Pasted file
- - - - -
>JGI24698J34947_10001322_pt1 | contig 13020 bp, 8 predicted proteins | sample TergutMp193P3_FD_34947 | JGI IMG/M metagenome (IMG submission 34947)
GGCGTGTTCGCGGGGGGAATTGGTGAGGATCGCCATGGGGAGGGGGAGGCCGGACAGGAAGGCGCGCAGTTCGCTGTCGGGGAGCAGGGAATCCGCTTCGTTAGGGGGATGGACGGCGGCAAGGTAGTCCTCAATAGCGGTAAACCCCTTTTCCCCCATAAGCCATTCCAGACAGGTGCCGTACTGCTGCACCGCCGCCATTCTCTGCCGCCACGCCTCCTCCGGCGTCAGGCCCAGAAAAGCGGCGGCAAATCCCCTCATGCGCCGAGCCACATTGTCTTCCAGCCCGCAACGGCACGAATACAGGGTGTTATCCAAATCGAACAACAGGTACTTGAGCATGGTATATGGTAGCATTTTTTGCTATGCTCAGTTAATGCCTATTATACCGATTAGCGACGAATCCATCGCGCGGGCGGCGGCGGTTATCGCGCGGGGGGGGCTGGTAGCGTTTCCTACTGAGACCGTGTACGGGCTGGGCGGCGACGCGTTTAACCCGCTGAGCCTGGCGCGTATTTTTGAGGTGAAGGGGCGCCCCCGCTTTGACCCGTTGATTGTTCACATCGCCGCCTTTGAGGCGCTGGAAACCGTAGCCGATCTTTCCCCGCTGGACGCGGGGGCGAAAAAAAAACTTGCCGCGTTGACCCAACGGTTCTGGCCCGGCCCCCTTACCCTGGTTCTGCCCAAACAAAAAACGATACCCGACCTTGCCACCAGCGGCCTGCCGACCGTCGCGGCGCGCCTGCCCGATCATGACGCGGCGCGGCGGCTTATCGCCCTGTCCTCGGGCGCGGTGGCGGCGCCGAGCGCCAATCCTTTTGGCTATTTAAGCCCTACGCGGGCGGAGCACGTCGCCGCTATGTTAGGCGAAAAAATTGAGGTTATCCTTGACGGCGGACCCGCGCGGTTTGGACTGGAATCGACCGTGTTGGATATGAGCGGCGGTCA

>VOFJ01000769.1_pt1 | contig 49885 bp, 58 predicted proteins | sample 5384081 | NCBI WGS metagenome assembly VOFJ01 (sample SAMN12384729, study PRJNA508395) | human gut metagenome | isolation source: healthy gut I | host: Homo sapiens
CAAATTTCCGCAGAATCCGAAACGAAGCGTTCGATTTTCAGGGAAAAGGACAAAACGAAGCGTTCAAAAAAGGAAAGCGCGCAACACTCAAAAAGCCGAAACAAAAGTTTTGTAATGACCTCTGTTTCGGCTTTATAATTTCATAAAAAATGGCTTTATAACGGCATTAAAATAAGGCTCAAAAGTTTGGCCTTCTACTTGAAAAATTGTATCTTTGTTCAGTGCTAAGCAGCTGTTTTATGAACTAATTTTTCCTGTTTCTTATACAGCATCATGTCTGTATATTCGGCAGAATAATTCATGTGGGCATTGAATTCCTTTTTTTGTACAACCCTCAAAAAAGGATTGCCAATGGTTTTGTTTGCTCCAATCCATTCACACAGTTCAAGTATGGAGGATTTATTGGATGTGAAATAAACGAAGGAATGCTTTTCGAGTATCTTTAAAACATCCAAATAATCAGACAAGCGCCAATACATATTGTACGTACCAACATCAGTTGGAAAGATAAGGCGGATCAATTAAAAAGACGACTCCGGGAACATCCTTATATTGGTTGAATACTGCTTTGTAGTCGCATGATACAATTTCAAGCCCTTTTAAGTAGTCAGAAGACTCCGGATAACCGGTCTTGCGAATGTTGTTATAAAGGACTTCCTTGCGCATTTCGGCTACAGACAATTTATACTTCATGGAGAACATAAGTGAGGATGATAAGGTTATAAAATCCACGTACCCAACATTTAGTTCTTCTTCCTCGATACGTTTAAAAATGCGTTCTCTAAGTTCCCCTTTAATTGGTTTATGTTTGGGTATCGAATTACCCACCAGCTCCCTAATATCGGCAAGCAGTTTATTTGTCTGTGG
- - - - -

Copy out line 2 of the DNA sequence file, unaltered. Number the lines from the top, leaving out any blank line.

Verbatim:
GGCGTGTTCGCGGGGGGAATTGGTGAGGATCGCCATGGGGAGGGGGAGGCCGGACAGGAAGGCGCGCAGTTCGCTGTCGGGGAGCAGGGAATCCGCTTCGTTAGGGGGATGGACGGCGGCAAGGTAGTCCTCAATAGCGGTAAACCCCTTTTCCCCCATAAGCCATTCCAGACAGGTGCCGTACTGCTGCACCGCCGCCATTCTCTGCCGCCACGCCTCCTCCGGCGTCAGGCCCAGAAAAGCGGCGGCAAATCCCCTCATGCGCCGAGCCACATTGTCTTCCAGCCCGCAACGGCACGAATACAGGGTGTTATCCAAATCGAACAACAGGTACTTGAGCATGGTATATGGTAGCATTTTTTGCTATGCTCAGTTAATGCCTATTATACCGATTAGCGACGAATCCATCGCGCGGGCGGCGGCGGTTATCGCGCGGGGGGGGCTGGTAGCGTTTCCTACTGAGACCGTGTACGGGCTGGGCGGCGACGCGTTTAACCCGCTGAGCCTGGCGCGTATTTTTGAGGTGAAGGGGCGCCCCCGCTTTGACCCGTTGATTGTTCACATCGCCGCCTTTGAGGCGCTGGAAACCGTAGCCGATCTTTCCCCGCTGGACGCGGGGGCGAAAAAAAAACTTGCCGCGTTGACCCAACGGTTCTGGCCCGGCCCCCTTACCCTGGTTCTGCCCAAACAAAAAACGATACCCGACCTTGCCACCAGCGGCCTGCCGACCGTCGCGGCGCGCCTGCCCGATCATGACGCGGCGCGGCGGCTTATCGCCCTGTCCTCGGGCGCGGTGGCGGCGCCGAGCGCCAATCCTTTTGGCTATTTAAGCCCTACGCGGGCGGAGCACGTCGCCGCTATGTTAGGCGAAAAAATTGAGGTTATCCTTGACGGCGGACCCGCGCGGTTTGGACTGGAATCGACCGTGTTGGATATGAGCGGCGGTCA